Legal Updates

Copyright In The Music Industry - Ownership of Copyright in the Production of New Editions of Existing Compositions

In the case of Sawkins v. Hyperion Records Ltd [2004], the courts had to determine an important point namely, whether copyright was capable of subsisting in the production of new editions of existing compositions of musical works. If so, whether the editor of the new editions would own the copyright in the new editions.

The claimant was an acclaimed expert on the baroque composer Lalande. He produced new editions of three Lalande compositions, along with an existing edition of a fourth composition for recording. The claimant's intention was to produce editions of Lalande's work, in full score which would meet modern critical criteria - something that had not been done previously.

The claimant registered the new editions with the Performing Rights Society and the Mechanical Copyright Society Ltd. The defendant, Hyperion Records Ltd, received permission to use the editions in a recording, subject to certain restrictions on use, acknowledgement of the claimant's authorship and also upon signing an agreement provided by the claimant. The defendant agreed to acknowledge authroship, but refused to sign the agreement or to pay any royalties for the use of the new editions.

The dispute over royalties continued up to the recording date, at which point the ensemble was provided with copies of the scores, and the claimant received a hire charge from the defendant for using the new editions.

The claimant did not stop the recording from going ahead in the expectation that the copyright issues would be resolved.

The defendant went on to record the four compositions of the claimant and thereafter produced and marketed a CD containing these compositions. No changes were made to the recordings. The claimant initiated proceedings seeking, amongst other things, an injunction to prevent infringement of copyright.

The defendant argued that the claimant was not the author of a copyright work for the purposes of the Copyright, Designs and Patents Act 1988. Section 9 of the Copyright, Designs and Patents Act 1988 provides that an author of a musical work is "the person by whom the arrangements necessary for the creation of the work are undertaken". Furthermore, the record company claimed that it relied on an alleged licence from the ensemble to record the compositions.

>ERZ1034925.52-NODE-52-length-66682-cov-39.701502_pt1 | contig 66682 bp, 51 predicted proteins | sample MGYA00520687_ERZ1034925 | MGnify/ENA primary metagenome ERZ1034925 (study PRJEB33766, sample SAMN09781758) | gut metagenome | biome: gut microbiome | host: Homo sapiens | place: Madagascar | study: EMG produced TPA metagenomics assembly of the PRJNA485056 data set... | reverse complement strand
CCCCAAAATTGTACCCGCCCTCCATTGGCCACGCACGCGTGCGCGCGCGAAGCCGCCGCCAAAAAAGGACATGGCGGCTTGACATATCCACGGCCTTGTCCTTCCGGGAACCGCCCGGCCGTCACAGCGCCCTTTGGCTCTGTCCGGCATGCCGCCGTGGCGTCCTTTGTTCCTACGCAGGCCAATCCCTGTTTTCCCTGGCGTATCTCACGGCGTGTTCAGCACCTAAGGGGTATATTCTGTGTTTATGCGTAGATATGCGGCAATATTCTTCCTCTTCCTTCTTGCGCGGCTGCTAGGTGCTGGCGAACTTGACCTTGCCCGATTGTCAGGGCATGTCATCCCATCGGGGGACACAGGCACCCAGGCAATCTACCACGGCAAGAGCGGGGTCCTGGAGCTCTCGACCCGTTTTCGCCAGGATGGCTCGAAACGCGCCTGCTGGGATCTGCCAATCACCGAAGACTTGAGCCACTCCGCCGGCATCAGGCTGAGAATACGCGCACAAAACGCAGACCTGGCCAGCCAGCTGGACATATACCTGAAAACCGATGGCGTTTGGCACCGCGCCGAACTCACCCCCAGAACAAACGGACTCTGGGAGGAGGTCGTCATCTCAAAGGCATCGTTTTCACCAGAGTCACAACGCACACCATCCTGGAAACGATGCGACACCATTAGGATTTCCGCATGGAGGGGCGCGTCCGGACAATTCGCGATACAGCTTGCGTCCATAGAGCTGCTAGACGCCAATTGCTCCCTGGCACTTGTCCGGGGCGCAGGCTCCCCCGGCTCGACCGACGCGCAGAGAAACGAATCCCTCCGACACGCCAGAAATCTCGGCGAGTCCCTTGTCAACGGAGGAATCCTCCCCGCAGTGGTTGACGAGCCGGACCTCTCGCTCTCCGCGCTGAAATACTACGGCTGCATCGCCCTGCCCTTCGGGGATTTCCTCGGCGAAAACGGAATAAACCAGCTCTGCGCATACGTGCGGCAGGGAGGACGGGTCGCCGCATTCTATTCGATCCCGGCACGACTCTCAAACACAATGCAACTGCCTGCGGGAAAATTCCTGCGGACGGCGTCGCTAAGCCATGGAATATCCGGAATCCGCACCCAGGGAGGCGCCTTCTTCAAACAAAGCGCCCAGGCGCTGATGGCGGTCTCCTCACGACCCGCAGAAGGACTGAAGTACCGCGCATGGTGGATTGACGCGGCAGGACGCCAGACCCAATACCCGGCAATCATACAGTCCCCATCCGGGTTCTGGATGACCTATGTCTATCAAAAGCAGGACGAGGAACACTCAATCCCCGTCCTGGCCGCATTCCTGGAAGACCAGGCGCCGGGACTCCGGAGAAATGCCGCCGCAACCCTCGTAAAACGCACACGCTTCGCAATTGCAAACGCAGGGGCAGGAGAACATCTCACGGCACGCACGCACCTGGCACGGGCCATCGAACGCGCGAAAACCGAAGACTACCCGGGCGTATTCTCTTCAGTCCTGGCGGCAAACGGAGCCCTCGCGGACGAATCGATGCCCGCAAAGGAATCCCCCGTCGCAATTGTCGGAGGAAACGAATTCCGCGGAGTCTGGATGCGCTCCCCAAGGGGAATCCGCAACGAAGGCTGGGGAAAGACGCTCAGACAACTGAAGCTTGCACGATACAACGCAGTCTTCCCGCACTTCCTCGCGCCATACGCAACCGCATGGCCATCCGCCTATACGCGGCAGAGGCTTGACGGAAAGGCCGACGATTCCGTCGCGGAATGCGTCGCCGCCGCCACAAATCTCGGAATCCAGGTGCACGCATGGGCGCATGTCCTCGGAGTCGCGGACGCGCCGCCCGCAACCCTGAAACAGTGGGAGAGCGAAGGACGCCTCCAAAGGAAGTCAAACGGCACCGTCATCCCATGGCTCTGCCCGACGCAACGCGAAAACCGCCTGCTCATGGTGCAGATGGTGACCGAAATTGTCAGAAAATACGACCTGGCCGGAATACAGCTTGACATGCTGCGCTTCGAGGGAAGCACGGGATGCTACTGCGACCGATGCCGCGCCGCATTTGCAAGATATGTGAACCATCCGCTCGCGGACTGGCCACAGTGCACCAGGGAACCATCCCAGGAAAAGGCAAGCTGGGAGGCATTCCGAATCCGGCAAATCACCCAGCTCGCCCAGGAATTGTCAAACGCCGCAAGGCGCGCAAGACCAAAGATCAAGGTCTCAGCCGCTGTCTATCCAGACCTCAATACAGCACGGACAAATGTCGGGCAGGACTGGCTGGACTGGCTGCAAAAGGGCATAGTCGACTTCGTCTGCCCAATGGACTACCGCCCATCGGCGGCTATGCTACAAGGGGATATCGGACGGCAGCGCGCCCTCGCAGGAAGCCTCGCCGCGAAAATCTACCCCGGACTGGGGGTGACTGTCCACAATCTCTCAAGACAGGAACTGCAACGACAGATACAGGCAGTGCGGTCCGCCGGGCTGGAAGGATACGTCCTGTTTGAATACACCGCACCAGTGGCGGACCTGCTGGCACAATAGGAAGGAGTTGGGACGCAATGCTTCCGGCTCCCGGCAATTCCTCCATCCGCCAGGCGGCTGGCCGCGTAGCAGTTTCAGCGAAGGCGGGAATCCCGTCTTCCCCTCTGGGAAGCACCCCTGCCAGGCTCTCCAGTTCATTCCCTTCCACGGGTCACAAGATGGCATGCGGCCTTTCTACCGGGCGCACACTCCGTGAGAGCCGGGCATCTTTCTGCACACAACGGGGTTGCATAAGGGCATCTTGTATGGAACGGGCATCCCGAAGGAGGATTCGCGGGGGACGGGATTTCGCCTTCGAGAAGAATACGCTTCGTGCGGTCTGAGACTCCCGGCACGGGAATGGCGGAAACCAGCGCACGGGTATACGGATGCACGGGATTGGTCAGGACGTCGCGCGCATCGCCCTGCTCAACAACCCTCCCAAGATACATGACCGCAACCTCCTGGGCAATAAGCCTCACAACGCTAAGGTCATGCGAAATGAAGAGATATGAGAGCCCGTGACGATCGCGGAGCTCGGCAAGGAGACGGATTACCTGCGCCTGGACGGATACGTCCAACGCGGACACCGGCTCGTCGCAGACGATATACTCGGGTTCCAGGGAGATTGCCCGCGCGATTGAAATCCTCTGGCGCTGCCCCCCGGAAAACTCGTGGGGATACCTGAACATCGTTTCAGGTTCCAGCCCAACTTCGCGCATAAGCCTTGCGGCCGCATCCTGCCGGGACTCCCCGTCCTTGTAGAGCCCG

I n dealing with the important point raised in this case, the court confirmed that the appropriate test for ownership of copyright was whether there was sufficient skill, labour and judgement expended in the production of the new work to be afforded copyright protection.

The court held that the claim for copyright in a new version of a musical work could not be rejected purely on the basis that the editorial composer had made no changes to the notes. Furthermore, a work does not have to be unique, thus allowing the arrangement of an earlier work to give rise to copyright protection, where the requisite skill and labour were evident. An important factor which the courts considered here was the absence of most of the original Lalande manuscript, with other materials disseminated amongst libraries all over Europe. The claimant therefore had to work in over fifty libraries worldwide in trying to pull together the materials needed to produce the new editions.

The courts decided that on the facts, the claimant could establish copyright in three compositions because the necessary skill, labour and judgement were expended. The evidence showed that the defendant had infringed the work. In any case, the claimant could establish copyright in the fourth composition, in respect of the whole piece, being an earlier composition of the claimant. However, "the taking of a movement" which had been recorded did not constitute an infringement of the claimant's copyright by the defendant, due to its size.

Email: Dr Rosanna Cooper

© RT COOPERS, 2004. This Briefing Note does not provide a comprehensive or complete statement of the law relating to the issues discussed nor does it constitute legal advice. It is intended only to highlight general issues. Specialist legal advice should always be sought in relation to particular circumstances.




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